Date of this Version
PLOS ONE | https://doi.org/10.1371/journal.pone.0214325 March 26, 2019 1 / 14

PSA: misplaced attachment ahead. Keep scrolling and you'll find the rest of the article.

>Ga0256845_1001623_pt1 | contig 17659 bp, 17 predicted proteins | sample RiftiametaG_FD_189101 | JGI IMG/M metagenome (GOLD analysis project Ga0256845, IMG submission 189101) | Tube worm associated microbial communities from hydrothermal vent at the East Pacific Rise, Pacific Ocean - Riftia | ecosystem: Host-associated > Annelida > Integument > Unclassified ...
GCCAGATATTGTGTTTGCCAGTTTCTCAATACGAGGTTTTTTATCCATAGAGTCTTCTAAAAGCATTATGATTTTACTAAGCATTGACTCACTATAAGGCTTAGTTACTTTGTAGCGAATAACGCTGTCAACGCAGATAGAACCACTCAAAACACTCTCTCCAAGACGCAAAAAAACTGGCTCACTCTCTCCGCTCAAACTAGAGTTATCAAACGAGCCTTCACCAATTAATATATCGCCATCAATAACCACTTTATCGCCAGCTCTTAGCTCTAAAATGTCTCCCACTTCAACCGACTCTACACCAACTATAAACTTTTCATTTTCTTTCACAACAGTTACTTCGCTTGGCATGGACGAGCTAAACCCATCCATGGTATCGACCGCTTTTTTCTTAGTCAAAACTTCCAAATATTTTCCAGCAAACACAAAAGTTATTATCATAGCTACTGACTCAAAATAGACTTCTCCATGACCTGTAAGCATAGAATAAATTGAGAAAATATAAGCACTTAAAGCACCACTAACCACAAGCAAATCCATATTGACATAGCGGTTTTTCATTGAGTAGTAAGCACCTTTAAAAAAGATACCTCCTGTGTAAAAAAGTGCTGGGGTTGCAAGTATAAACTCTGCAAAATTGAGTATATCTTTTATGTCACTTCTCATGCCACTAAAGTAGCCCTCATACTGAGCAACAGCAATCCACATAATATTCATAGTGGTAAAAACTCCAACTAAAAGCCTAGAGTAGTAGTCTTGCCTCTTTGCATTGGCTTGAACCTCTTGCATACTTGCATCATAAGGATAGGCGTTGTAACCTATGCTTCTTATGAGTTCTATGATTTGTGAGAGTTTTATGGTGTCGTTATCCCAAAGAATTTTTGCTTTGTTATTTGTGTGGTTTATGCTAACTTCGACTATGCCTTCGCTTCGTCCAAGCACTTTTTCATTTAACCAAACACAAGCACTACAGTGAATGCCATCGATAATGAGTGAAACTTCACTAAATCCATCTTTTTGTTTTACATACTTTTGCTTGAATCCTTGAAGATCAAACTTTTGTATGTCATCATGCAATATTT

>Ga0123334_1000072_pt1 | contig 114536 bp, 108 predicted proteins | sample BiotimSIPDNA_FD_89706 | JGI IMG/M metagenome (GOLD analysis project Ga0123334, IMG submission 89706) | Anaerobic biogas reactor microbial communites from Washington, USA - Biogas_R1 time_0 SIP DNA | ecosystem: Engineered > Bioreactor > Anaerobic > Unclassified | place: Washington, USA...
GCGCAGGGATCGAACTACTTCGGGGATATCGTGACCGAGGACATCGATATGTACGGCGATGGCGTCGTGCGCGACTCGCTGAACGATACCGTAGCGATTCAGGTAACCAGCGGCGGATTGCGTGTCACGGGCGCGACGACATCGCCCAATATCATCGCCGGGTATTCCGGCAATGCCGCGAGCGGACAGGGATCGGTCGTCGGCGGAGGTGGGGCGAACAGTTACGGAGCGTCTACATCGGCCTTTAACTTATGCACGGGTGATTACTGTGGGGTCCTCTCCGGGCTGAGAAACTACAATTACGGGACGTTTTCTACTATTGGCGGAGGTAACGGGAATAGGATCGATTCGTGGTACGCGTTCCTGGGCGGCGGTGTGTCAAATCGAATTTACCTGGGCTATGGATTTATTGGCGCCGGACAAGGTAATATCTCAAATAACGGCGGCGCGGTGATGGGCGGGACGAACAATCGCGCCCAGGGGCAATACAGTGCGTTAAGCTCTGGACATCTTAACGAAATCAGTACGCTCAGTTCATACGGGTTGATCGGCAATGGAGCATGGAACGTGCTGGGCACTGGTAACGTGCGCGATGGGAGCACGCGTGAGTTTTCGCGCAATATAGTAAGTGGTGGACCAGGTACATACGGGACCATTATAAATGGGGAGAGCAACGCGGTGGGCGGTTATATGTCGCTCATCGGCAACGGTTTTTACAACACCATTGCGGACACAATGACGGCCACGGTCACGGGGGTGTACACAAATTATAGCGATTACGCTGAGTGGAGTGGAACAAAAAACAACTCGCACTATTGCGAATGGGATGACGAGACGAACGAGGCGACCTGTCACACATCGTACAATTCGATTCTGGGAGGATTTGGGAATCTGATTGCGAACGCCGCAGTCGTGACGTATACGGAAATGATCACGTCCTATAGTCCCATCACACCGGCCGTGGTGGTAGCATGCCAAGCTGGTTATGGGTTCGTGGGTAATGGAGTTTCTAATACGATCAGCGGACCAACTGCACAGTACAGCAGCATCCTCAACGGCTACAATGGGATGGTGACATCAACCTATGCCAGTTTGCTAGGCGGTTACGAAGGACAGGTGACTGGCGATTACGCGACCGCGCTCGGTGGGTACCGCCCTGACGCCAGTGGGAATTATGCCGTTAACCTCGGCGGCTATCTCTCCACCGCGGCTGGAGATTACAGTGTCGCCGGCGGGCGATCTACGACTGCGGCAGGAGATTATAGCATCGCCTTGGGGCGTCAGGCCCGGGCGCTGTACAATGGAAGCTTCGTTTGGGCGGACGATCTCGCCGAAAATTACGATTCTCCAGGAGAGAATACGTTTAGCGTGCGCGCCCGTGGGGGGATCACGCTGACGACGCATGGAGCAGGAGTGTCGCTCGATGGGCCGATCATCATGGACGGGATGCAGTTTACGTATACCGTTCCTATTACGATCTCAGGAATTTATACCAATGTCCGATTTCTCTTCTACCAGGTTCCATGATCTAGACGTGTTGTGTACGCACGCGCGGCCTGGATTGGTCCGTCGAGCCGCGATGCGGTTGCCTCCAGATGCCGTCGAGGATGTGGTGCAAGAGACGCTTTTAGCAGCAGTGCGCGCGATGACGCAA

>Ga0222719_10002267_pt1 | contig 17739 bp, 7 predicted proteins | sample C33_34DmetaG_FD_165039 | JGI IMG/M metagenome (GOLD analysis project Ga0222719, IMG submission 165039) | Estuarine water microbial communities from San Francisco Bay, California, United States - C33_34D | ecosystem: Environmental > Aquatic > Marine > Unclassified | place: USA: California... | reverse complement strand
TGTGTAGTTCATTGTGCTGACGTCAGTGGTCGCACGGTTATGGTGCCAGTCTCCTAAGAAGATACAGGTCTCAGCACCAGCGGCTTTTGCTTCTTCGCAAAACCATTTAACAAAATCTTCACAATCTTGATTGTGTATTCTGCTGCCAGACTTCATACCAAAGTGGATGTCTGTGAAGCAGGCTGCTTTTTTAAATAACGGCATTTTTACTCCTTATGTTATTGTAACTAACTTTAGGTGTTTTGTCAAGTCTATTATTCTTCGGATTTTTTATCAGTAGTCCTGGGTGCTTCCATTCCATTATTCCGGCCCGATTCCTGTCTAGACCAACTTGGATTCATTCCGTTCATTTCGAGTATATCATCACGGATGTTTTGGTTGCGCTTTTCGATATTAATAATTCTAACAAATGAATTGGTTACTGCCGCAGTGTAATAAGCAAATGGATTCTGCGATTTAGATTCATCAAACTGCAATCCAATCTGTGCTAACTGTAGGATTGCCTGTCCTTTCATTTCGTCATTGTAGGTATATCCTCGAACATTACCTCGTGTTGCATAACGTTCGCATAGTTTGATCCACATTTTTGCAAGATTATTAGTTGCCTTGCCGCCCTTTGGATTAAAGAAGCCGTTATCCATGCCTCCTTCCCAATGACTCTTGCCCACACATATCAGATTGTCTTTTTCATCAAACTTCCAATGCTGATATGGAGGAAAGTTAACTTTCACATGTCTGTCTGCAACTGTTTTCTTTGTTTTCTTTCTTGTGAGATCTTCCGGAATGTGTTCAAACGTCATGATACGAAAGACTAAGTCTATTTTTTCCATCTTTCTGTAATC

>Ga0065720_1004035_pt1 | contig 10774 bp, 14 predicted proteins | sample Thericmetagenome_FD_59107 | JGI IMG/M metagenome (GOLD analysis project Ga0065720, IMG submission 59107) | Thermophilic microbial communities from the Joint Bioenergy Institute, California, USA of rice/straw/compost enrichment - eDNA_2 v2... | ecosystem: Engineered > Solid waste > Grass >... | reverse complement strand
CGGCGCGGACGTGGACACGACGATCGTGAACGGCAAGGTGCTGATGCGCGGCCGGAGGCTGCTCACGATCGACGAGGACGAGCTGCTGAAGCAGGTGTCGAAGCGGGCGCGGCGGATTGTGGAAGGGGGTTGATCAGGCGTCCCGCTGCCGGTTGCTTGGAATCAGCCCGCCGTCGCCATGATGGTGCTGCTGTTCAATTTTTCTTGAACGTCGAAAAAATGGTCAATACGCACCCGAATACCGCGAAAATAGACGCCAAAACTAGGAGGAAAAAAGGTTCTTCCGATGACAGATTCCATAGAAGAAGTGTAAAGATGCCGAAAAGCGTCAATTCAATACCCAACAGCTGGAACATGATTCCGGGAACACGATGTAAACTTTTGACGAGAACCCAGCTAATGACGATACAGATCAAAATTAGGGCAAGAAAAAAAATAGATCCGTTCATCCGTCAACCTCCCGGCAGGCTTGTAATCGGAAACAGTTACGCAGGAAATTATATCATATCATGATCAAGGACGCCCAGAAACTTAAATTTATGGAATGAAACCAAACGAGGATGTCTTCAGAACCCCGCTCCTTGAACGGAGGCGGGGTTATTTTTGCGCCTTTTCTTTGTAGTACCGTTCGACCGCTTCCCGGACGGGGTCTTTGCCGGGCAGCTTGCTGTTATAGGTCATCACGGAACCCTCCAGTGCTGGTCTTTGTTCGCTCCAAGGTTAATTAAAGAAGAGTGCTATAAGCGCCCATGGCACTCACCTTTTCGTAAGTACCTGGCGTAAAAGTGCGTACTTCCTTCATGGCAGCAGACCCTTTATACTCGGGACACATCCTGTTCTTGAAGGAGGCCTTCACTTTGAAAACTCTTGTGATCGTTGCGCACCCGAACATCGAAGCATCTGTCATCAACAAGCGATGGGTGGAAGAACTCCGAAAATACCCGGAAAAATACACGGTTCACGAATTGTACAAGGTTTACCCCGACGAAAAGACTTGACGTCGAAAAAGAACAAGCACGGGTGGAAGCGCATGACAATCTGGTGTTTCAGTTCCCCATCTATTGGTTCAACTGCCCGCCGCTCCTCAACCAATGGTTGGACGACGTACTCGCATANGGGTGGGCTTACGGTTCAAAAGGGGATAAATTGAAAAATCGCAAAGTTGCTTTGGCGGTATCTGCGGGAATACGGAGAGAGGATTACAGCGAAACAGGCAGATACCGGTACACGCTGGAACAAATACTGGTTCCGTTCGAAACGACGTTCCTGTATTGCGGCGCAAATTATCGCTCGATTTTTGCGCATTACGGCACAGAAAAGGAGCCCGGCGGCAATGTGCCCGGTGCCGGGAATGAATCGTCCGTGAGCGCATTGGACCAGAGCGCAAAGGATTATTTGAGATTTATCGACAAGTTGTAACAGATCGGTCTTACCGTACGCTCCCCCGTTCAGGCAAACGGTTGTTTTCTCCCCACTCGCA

Stink bugs (Hemiptera: Pentatomidae) are significant pests of cotton and soybeans in the southeastern United States with annual control costs exceeding $14 million in these crops. Three of the most prominent stink bug pests are the southern green (Nezara viridula), brown (Euschistus servus) and green (Chinavia hilaris) stink bugs. To determine trophic linkages between generalist arthropod predators and these pests, species-specific 16S molecular markers were designed and used to detect the presence of prey DNA in predator gut-contents. Over 2700 predators were collected over two growing seasons in cotton and soybean in southern Georgia in 2011 and 2012 and screened for stink bug DNA. Trophic linkages were analyzed relative to prey availability, crop type and field location. The frequency of stink bug DNA in predator guts was negligible on E. servus (0.23%) and C. hilaris (0.09%). Overall gut content detection of N. viridula was 3.3% and Geocoris sp. (Hemiptera: Geocoridae), Orius sp. (Hemiptera: Anthocoridae) and Notoxus monodon (Coleoptera: Anthicidae) were the primary predators. This contrasts with previous studies that reported a much more diverse suite of predators consuming stink bugs with much higher frequency of gut-content positives. The discrepancy between studies highlights the need for replicating studies in space and time, especially if the goal is to implement effective and durable conservation biological control in integrated pest management.